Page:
Tara C. Smith, a professor of epidemiology at Kent State University, said she’s waiting to hear details of Ohio’s plan to reopen, but is concerned it’s slated to begin so soon.
Citing a World Health Organization plan released last week, Smith said Ohio meets few of the conditions needed to open up.
Without large-scale testing, Ohio can’t do contact tracing, which involves notifying everyone an infected person has come into contact with so that they can self-isolate and stop the spread before a hot spot emerges.
“We don’t have enough PPE for first responders, much less for average individuals who may want to use surgical masks rather than homemade cloth masks,” Smith wrote in an email to the Beacon Journal. “Many still are lacking other basics that individuals need to protect themselves: disinfectants, hand sanitizer.”
Getting back to work
DeWine announced the May 1 target for the state to enter a new phase of its response to COVID-19 on Thursday as protesters in Columbus and a few other state capitals last week demanded stay-at-home orders be lifted.
Some said they believed the danger of the pandemic has been overblown; others just wanted to get back to work.
Ohio’s unemployment rate hit a five-year high in March as the state lost 39,700 jobs. But the worst damage from the coronavirus outbreak could come in the months ahead, when unemployment is expected to climb into the double digits.
Steve Millard, president and chief executive officer of the Greater Akron Chamber, said businesses want to reopen, but they’re also cautious about moving too fast.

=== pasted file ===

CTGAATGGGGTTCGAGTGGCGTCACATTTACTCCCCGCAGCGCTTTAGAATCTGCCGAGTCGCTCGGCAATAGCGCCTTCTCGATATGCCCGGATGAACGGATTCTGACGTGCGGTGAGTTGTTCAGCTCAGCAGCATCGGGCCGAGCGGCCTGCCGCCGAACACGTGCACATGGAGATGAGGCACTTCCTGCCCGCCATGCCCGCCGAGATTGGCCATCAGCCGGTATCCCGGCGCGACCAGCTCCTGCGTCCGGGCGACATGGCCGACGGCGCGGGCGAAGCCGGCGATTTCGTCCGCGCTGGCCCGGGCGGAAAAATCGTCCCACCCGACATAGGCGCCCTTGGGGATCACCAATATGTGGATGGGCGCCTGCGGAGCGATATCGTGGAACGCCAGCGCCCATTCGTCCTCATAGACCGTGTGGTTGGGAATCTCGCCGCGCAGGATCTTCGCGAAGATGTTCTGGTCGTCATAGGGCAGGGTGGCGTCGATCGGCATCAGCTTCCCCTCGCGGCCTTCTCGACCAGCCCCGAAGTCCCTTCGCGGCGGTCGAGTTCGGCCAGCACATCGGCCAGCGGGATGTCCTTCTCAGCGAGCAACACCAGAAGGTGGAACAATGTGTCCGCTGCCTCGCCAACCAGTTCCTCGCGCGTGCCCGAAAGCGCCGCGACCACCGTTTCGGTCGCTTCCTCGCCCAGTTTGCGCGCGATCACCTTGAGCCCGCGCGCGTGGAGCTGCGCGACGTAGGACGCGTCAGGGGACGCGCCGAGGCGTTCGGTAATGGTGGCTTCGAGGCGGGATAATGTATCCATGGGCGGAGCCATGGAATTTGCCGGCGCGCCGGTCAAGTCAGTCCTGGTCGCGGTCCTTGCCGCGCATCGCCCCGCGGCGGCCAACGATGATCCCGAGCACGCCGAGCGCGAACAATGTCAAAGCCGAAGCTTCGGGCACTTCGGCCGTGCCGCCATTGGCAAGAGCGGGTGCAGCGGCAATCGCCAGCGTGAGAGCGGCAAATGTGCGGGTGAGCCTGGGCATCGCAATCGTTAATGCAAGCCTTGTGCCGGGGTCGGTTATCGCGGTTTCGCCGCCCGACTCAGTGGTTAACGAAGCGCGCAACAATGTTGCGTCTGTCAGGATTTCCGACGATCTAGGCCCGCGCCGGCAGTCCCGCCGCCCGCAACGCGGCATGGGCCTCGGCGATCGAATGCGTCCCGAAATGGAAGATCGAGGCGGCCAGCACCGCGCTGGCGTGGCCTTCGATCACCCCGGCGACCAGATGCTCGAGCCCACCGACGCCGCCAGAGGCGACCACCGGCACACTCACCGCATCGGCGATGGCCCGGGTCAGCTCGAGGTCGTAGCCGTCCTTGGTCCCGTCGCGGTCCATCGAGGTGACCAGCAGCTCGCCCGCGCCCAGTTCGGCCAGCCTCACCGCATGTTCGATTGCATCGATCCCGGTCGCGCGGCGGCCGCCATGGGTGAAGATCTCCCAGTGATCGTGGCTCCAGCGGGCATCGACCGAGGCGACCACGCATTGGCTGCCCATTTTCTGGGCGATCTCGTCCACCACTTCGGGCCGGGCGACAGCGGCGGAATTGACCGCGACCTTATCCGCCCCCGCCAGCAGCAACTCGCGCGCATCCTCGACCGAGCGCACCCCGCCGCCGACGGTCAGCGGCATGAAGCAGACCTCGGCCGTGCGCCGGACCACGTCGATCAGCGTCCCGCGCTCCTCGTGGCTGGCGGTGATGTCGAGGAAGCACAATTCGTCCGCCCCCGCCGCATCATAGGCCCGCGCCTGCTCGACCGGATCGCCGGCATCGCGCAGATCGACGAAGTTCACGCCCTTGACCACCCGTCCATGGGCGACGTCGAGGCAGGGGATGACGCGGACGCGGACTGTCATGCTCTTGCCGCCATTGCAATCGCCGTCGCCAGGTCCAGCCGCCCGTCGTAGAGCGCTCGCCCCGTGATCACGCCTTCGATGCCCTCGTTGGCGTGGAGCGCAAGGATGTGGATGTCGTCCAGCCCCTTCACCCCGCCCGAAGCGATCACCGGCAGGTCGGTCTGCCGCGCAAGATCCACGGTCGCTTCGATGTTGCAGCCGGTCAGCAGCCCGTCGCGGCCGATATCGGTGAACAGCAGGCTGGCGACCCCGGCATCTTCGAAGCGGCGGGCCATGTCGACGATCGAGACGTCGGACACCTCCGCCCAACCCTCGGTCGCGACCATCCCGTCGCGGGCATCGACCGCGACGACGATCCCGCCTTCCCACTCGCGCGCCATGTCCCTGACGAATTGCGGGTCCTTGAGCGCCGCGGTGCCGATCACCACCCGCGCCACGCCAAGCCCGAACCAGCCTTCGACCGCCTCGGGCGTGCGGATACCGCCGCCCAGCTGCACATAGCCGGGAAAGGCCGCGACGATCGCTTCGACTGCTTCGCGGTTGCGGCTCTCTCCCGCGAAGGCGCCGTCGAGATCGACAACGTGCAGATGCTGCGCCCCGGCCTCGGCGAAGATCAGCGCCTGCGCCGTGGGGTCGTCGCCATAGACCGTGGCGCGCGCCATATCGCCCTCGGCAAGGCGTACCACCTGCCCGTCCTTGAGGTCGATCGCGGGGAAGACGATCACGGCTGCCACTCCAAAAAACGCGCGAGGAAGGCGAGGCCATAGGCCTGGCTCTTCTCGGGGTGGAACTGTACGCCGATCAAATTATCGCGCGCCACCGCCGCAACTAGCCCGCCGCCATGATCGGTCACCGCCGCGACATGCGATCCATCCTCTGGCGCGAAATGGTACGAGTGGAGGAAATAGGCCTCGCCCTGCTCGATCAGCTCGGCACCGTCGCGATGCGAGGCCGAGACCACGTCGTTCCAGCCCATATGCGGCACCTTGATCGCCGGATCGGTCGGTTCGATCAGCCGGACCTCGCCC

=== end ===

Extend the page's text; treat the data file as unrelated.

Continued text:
Millard also put increased testing at the top of what businesses need to reopen.
“We must have the ability to reliably test and test in high enough quantities, so we know who has it,” he said.
Business also needs to understand the rules, restrictions and timing of Ohio’s gradual reopening.
“Our businesses will need to be able to plan … figuring how fast they can scale up,” Millard said. “There must be a framework of expectations.”
Some businesses may remain closed longer than they need to and wait for supply chains to get geared up again.
Many business owners have found a way to reopen once, Millard said. But they cannot survive repeatedly opening and closing if Ohio sees waves of coronavirus reappear.
O’Sullivan, too, said it’s grim for the economy.
Many businesses across the country have likely already gone bankrupt during the coronavirus crisis, he said, but have been unable to file paperwork because of the shutdown.
Making tough choices
Tough choices, even with a surge of new testing, are ahead.
Schools will almost certainly remain closed until fall, and it’s uncertain they will open even then, he said.
Sports arenas might reopen, but only if they are willing to seat people 6 feet apart and operate at about 20% capacity, he said.
And when businesses do begin to reopen, will employees with underlying health conditions be forced to choose between their job and their health?
“People are starting to think about that at the expert level, but not saying out loud because of the harsh implication,” O’Sullivan said.
DeWine last week said that older workers and those with asthma, diabetes or other conditions that put them at a higher risk of death from coronavirus will have to work with their employers and weigh the risk of their situations.
Those who can work from home, DeWine said, should continue to do so.
O’Sullivan said it’s clear that neither the nation nor Ohio can stay home until a vaccine is ready.
“At the moment, Ohio is ideally suited for an early experiment with reestablishing some normalcy because people rightly perceive leadership has been competent,” O’Sullivan said.
But, he warned, there is risk if Ohio moves too quickly and there’s a spike in new COVID-19 cases.
“If people lose trust in leadership,” O’Sullivan said, “they are in big trouble because then, even good advice is ignored.”